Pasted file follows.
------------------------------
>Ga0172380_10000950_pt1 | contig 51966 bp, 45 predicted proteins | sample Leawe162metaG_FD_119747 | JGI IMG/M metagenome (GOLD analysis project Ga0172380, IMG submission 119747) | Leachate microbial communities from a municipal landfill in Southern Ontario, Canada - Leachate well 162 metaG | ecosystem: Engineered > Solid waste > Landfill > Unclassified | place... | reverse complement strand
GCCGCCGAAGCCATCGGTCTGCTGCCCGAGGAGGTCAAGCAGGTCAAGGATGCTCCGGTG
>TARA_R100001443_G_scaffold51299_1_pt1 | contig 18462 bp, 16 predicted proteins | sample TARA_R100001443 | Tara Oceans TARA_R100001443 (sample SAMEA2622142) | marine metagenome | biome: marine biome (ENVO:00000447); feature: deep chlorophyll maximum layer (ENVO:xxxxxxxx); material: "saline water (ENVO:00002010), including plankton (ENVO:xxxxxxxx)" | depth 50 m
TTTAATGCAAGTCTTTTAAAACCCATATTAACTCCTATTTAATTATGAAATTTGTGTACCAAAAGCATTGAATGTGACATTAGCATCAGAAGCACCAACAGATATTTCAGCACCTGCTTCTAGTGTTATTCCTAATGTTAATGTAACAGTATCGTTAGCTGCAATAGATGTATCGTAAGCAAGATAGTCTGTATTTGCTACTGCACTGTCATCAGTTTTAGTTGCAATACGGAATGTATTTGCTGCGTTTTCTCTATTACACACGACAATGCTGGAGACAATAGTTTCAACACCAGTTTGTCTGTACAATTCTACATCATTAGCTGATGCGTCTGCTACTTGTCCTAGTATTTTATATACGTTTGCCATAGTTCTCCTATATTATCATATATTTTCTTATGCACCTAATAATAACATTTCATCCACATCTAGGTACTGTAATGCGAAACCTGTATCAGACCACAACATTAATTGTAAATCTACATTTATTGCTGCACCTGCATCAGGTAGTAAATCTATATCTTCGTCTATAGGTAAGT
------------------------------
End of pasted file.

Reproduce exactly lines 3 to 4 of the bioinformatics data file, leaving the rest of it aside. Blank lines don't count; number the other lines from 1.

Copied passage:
>TARA_R100001443_G_scaffold51299_1_pt1 | contig 18462 bp, 16 predicted proteins | sample TARA_R100001443 | Tara Oceans TARA_R100001443 (sample SAMEA2622142) | marine metagenome | biome: marine biome (ENVO:00000447); feature: deep chlorophyll maximum layer (ENVO:xxxxxxxx); material: "saline water (ENVO:00002010), including plankton (ENVO:xxxxxxxx)" | depth 50 m
TTTAATGCAAGTCTTTTAAAACCCATATTAACTCCTATTTAATTATGAAATTTGTGTACCAAAAGCATTGAATGTGACATTAGCATCAGAAGCACCAACAGATATTTCAGCACCTGCTTCTAGTGTTATTCCTAATGTTAATGTAACAGTATCGTTAGCTGCAATAGATGTATCGTAAGCAAGATAGTCTGTATTTGCTACTGCACTGTCATCAGTTTTAGTTGCAATACGGAATGTATTTGCTGCGTTTTCTCTATTACACACGACAATGCTGGAGACAATAGTTTCAACACCAGTTTGTCTGTACAATTCTACATCATTAGCTGATGCGTCTGCTACTTGTCCTAGTATTTTATATACGTTTGCCATAGTTCTCCTATATTATCATATATTTTCTTATGCACCTAATAATAACATTTCATCCACATCTAGGTACTGTAATGCGAAACCTGTATCAGACCACAACATTAATTGTAAATCTACATTTATTGCTGCACCTGCATCAGGTAGTAAATCTATATCTTCGTCTATAGGTAAGT